Ralph passed away a week ago, and last night Isabelle had dinner in the dining room for the first time in two weeks or more.
“He died in my arms,” she said. “I was in bed next to him reading a book on death and dying that someone had given me. Ralph asked me to get closer, and I put my arm around him. Then I heard that terrible sound and I knew he was gone.”
Their daughter and son-in-law had driven from Oregon and were able to see Ralph before he died. They began their return trip yesterday.
“I wouldn’t be here if I hadn’t promised my daughter I would come down for dinner,” Isabelle said.
Whether or not she will be back remains to be seen. Ron turned dinner into an ordeal for Isabelle. Ron is sixty-four, lost his left eye somewhere along the line, and used to work for Tom’s, the snack food people. He has other problems, but other than social ineptitude, I’m not sure what they are.
“You know, Isabelle, Ralph’s age was against him,” Ron said. “He was an old man, and we all have to go some time. None of us live forever. We all die some time. His age was against him. Ralph was an old man, you have to expect those things when your ninety-years old…” and on and on he went. Everything he said was true, but it was an endless stream of words, just words, no emotion, no sign of concern for what Isabelle might be going through, no pauses to give her an opportunity to respond.
Then Ron moved on to Isabelle’s plans. “What are you going to do about … If I were you I’d … Don’t you think that … Wouldn’t it be better if … Why don’t you … Maybe you ought to …”
Ron ordered his usual last night: a chicken sandwich, a bag of potato chips and a bowl of chocolate ice cream. He was done almost before Isabelle, Al and I got out entrees. But then, for the first time ever, or at least the first time in the months I’ve been eating at that table, Ron didn’t say, “I’ll see you all tomorrow” and leave. Instead, he asked for a cup of coffee. And when he finished it, he asked for another.
Back in September, Beverly, a friend of Penelope’s from California, spent several days here interviewing some residents. I’m not sure what the plan is; I think they want to put them together in a small book for the residents and their families. Penelope gave Al a copy of the story they had written about him and asked for his comments. Then Al showed me the story and asked what I thought. We both thought it needed some work, although for different reasons.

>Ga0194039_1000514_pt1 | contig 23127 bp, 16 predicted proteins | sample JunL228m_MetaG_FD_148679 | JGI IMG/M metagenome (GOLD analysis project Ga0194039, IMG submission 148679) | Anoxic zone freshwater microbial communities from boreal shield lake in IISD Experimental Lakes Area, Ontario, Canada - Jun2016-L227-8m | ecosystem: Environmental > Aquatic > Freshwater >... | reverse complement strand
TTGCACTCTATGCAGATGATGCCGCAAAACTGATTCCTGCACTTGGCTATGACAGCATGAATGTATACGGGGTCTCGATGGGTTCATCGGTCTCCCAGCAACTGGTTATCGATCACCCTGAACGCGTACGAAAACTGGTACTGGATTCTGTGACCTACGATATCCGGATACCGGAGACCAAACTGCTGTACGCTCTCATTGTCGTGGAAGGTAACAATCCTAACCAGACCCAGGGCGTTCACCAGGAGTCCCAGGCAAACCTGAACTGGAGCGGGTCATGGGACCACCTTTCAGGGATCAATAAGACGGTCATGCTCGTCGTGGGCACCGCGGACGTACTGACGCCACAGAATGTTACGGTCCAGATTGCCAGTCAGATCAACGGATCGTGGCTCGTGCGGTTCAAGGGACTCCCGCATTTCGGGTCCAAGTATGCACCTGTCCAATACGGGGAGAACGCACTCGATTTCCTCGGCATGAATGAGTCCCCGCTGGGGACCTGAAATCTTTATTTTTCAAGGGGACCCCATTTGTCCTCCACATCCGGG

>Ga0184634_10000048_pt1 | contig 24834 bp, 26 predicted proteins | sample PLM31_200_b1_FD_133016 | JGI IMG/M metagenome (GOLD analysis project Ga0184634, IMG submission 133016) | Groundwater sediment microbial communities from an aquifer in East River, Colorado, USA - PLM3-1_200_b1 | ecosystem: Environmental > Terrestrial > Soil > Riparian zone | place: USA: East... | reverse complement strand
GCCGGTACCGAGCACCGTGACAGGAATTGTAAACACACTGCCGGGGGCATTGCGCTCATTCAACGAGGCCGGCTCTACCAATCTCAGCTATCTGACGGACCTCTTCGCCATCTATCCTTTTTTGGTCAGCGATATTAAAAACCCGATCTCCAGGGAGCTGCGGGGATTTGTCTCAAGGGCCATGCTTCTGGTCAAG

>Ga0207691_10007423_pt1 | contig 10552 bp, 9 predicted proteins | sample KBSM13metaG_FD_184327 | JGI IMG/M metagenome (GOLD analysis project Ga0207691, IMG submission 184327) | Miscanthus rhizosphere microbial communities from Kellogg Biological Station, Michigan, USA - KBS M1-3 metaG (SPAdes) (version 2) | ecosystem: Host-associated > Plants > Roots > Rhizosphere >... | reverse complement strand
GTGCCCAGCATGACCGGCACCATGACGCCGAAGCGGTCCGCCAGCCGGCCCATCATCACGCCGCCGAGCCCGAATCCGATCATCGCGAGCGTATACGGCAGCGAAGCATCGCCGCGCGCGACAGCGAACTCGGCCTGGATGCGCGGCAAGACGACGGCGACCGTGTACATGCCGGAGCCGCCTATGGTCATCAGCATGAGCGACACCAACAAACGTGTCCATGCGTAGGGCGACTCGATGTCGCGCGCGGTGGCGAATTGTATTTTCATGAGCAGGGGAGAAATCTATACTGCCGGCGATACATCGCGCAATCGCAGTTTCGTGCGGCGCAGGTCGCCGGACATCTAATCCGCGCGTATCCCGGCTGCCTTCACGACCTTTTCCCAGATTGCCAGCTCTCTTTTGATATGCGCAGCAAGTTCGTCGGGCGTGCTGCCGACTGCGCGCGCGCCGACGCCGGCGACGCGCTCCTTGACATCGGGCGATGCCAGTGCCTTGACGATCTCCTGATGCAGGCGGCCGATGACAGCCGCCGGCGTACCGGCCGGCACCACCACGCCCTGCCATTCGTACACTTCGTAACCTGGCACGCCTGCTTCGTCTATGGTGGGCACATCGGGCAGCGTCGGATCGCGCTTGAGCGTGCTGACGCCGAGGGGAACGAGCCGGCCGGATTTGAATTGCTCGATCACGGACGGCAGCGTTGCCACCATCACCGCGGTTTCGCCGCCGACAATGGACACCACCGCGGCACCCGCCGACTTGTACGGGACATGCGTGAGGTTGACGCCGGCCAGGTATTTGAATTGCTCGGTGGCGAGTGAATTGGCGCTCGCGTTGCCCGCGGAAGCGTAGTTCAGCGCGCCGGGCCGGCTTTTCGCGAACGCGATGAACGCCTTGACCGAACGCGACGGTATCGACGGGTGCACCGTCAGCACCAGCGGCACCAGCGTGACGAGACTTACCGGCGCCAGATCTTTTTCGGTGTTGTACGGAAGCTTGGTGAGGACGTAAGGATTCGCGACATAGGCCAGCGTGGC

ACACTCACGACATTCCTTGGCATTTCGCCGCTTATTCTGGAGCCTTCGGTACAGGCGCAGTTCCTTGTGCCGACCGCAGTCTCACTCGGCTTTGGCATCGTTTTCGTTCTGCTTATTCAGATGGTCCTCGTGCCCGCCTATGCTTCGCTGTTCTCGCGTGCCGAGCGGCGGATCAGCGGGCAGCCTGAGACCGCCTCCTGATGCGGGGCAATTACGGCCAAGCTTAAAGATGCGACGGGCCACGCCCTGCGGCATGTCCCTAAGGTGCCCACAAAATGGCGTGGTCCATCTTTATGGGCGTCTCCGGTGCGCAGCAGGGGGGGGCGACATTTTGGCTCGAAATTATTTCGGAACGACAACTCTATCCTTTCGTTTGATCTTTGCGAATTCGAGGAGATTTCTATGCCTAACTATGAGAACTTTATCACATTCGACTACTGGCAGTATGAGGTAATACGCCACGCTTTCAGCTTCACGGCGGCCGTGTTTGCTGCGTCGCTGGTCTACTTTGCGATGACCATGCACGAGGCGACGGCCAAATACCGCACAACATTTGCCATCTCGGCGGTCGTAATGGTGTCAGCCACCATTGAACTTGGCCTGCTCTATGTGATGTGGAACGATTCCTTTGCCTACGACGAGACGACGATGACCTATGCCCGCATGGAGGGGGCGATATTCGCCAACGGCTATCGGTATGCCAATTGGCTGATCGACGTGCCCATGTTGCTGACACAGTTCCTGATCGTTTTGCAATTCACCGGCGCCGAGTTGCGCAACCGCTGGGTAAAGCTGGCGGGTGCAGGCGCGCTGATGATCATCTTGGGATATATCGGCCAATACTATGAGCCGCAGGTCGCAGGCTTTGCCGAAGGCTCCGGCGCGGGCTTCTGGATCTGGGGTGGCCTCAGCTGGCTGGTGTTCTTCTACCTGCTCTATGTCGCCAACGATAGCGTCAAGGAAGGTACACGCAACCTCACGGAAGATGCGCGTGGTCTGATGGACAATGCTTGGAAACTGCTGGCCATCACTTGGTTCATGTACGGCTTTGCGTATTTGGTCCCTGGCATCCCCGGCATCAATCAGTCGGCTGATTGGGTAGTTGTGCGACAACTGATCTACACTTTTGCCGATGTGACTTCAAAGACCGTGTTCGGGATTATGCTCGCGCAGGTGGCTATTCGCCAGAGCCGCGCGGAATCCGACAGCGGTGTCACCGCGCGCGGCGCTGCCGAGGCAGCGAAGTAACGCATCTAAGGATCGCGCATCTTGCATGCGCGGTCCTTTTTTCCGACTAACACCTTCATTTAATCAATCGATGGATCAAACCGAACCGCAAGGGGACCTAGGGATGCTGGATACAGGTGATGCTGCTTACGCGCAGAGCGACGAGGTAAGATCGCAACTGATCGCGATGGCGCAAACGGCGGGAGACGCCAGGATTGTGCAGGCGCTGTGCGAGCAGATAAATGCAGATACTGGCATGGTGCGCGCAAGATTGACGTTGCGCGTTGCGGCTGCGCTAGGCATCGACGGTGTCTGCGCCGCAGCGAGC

Al was concerned about what was left out. I was concerned about what was in it. Al would like to make sure that every unit he served in is mentioned. This is a problem because Beverly and Penelope want to keep the stories short, and there is a battle of wills going on. I’m almost convinced – darn that Suzanne, I want to say, I’m pretty sure, but she always said that use of pretty wasn’t pretty – that Al will relent on this one. He is smoking less marijuana and drinking less, too. And to stay busy, he is finally getting around to writing the story of his life, or at least going through all his papers in preparation for writing the story.
“Damn it, Tom, it’s all your fault.”
It is my fault, because when he asked me if I could find anything about the Battle of Song Be on the Internet, I found some stuff.
“That’s what got me started,” he said.
My concerns about Beverly’s story center around what is in it. For instance, in the second paragraph, she writes that Al was raised as an only child. A sentence or two later, she mentions Al’s brother. She misspelled soldier several times – she wrote “solider” – and she wrote that in 1960 Al was deployed to North Vietnam as an advisor.
Yesterday, when we passed in the hall, Penelope asked if Al had let me read the story. When I said he had, she asked me what I thought. “Well, it’s a good story, but …”
“I’ll have to take a look at that,” she said. “Would you mind reading some of the others?”
I think I might have myself a non-paying editing job to fill some empty hours.
Madeleine Crum, Huffingtonpost.com’s associate books editor, recently wrote a column defending the use of “like” in utterances such as, “it’s, like, really cold today.” But she began by writing about going out with a man who filled the conversation with “you know.” “My assumption [that he was unintelligent] turned out to be false, but, you know, his convoluted way of speaking was seriously off-putting,” she wrote. Then in the next paragraph, she says, “… I included the word ‘seriously,’ which is a classic case of excessive adverb usage, and frankly, I'm okay with that. Had I followed traditional grammatical guidelines and written, ‘his convoluted way of speaking was off-putting,’ my criticism would have seemed more severe than I intended it to be.”
The language is changing too rapidly for me. Here I am, like, stuck in, like, the 20th Century, still convinced that “seriously” means “seriously.” But, I guess I’m, like, wrong.